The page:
VulnerableCode is going through a major structural change and the installations are likely to not produce enough results. This is tracked in https://github.com/nexB/vulnerablecode/issues/597
Welcome to VulnerableCode installation guide! This guide describes how to install VulnerableCode on various platforms. Please read and follow the instructions carefully to ensure your installation is functional and smooth.
The preferred VulnerableCode installation is to Run with Docker as this is the simplest to setup and get started. Running VulnerableCode with Docker guarantees the availability of all features with the minimum configuration required. This installation works across all Operating Systems.
Alternatively, you can install VulnerableCode locally as a development server with some limitations and caveats. Refer to the Local development installation section.
Run with Docker
The first step is to download and install Docker on your platform. Refer to Docker documentation and choose the best installation path for your system: Get Docker.
Build the Image
VulnerableCode is distributed with
required for the creation of the Docker image.
Clone the git VulnerableCode repo, create an environment file, and build the Docker image:
git clone https://github.com/nexB/vulnerablecode.git && cd vulnerablecode make envfile docker-compose build
The image will need to be re-built when the VulnerableCode app source code is
modified or updated via
docker-compose build --no-cache vulnerablecode
Run the App
Run your image as a container:
At this point, the VulnerableCode app should be running at port
8000 on your Docker host.
Go to http://localhost:8000/ on a web browser to access the web UI.
Optionally, you can set
NGINX_PORT environment variable in your shell or in the .env file
to run on a different port than 8000.
To access a dockerized VulnerableCode app from a remote location, the
setting need to be provided in your
Refer to Django ALLOWED_HOSTS settings for more details.
Serving VulnerableCode on a network could lead to security issues and there are several steps that may be needed to secure such a deployment. Currently, this is not recommendend.
Execute a Command
You can execute a one of
manage.py commands through the Docker command line
interface, for example:
docker-compose run vulnerablecode ./manage.py import --list
Refer to the Command Line Interface section for the full list of commands.
Alternatively, you can connect to the Docker container
bash and run commands
docker-compose run vulnerablecode bash ./manage.py import --list
Local development installation
VulnerableCode has been tested and is supported on the following operating systems:
Debian-based Linux distributions
macOS 12.1 and up
On Windows VulnerableCode can only Run with Docker and is not supported.
Before you install VulnerableCode, make sure you have the following prerequisites:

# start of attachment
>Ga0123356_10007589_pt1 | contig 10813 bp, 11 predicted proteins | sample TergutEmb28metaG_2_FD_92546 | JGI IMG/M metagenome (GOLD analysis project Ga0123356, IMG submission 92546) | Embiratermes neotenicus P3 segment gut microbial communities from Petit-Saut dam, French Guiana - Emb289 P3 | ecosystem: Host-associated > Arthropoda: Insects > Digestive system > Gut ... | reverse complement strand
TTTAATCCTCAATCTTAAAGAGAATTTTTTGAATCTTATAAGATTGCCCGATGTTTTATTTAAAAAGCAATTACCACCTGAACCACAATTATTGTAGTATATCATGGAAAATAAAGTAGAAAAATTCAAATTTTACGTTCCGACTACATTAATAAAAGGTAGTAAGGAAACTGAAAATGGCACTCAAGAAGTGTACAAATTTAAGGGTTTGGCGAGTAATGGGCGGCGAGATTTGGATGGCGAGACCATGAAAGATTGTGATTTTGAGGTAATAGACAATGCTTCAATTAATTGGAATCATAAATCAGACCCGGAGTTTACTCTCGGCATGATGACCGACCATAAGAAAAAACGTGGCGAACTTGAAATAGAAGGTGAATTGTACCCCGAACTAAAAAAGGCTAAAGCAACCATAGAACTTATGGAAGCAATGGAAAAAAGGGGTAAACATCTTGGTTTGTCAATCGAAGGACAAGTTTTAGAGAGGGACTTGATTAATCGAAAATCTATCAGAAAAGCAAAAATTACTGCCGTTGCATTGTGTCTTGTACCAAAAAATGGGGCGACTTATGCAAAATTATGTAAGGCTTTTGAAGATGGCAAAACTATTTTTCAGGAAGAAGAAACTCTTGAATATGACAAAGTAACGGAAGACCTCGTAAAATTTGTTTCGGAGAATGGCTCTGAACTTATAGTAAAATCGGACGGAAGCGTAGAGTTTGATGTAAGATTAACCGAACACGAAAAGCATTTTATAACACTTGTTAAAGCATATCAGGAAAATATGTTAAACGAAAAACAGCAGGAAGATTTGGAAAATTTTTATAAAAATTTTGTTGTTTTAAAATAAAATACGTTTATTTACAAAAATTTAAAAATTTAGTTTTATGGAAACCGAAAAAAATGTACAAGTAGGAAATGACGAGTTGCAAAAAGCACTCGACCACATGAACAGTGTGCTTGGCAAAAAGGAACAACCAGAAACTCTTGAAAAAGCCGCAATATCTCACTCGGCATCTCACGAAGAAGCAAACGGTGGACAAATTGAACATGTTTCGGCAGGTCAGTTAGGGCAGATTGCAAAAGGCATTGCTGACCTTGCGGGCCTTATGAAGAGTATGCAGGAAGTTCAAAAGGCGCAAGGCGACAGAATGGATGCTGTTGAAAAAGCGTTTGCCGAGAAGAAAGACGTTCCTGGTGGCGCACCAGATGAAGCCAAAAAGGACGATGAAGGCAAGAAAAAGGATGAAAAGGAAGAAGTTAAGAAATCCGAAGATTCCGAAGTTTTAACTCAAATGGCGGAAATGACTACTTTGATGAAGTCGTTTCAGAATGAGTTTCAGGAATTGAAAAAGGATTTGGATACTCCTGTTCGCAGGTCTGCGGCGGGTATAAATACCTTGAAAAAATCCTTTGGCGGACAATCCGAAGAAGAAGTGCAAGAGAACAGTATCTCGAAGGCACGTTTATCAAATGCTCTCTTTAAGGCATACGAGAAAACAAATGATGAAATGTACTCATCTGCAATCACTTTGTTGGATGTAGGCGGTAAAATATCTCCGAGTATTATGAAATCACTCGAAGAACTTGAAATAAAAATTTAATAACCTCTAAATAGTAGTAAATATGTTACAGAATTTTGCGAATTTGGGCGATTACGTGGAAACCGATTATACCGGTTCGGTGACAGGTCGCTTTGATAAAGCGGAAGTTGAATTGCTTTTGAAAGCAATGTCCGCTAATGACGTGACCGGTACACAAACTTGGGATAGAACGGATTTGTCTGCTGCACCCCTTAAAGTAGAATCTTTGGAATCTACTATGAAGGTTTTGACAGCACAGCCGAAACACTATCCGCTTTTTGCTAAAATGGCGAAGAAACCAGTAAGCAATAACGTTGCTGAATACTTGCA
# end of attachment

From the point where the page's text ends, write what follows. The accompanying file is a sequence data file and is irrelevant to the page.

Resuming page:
Python: 3.8+ found at https://www.python.org/downloads/
Git: most recent release available at https://git-scm.com/
PostgreSQL: release 10 or later found at https://www.postgresql.org/ or https://postgresapp.com/ on macOS
In addition to the above pre-installation checklist, there might be some OS-specific system packages that need to be installed before installing VulnerableCode.
On Debian-based distros, several system packages are required by VulnerableCode. Make sure those are installed:
sudo apt-get install python3-venv python3-dev postgresql libpq-dev build-essential
Clone and Configure
Clone the VulnerableCode Git repository:
git clone https://github.com/nexB/vulnerablecode.git && cd vulnerablecode
Install the required dependencies:
You can specify the Python version during the
make dev step using the following
make dev PYTHON_EXE=python3.8.10
PYTHON_EXE is not specified, by default, the
python3 executable is
Create an environment file:
PostgreSQL is the preferred database backend and should always be used on production servers.
Create the PostgreSQL user, database, and table with:
You can also use a SQLite database for local development as a single user with:
Choosing SQLite over PostgreSQL has some caveats. Check this link for more details.
You can validate your VulnerableCode installation by running the tests suite:
A web application is available to create and manage your projects from a browser; you can start the local webserver and access the app with:
Then open your web browser and visit: http://127.0.0.1:8000/ to access the web application.
This setup is not suitable for deployments and only supported for local development.
If you already have the VulnerableCode repo cloned, you can upgrade to the latest version with:
cd vulnerablecode git pull make dev make migrate
You can install VulnerableCode with Nix (Flake support is needed):
cd etc/nix nix-shell -p nixFlakes --run "nix --print-build-logs flake check " # build & run tests
There are several options to use the Nix version:
# Enter an interactive environment with all dependencies set up. cd etc/nix nix develop > ../../manage.py ... # invoke the local checkout > vulnerablecode-manage.py ... # invoke manage.py as installed in the nix store # Test the import prodecure using the Nix version. etc/nix/test-import-using-nix.sh --all # import everything # Test the import using the local checkout. INSTALL_DIR=. etc/nix/test-import-using-nix.sh ruby # import ruby only
Keeping the Nix setup in sync
The Nix installation uses mach-nix to
handle Python dependencies because some dependencies are currently not available
as Nix packages. All Python dependencies are automatically fetched from
./requirements.txt. If the
mach-nix-based installation fails, you might
need to update
mach-nix itself and the pypi-deps-db version in use (see
Non-Python dependencies are curated in: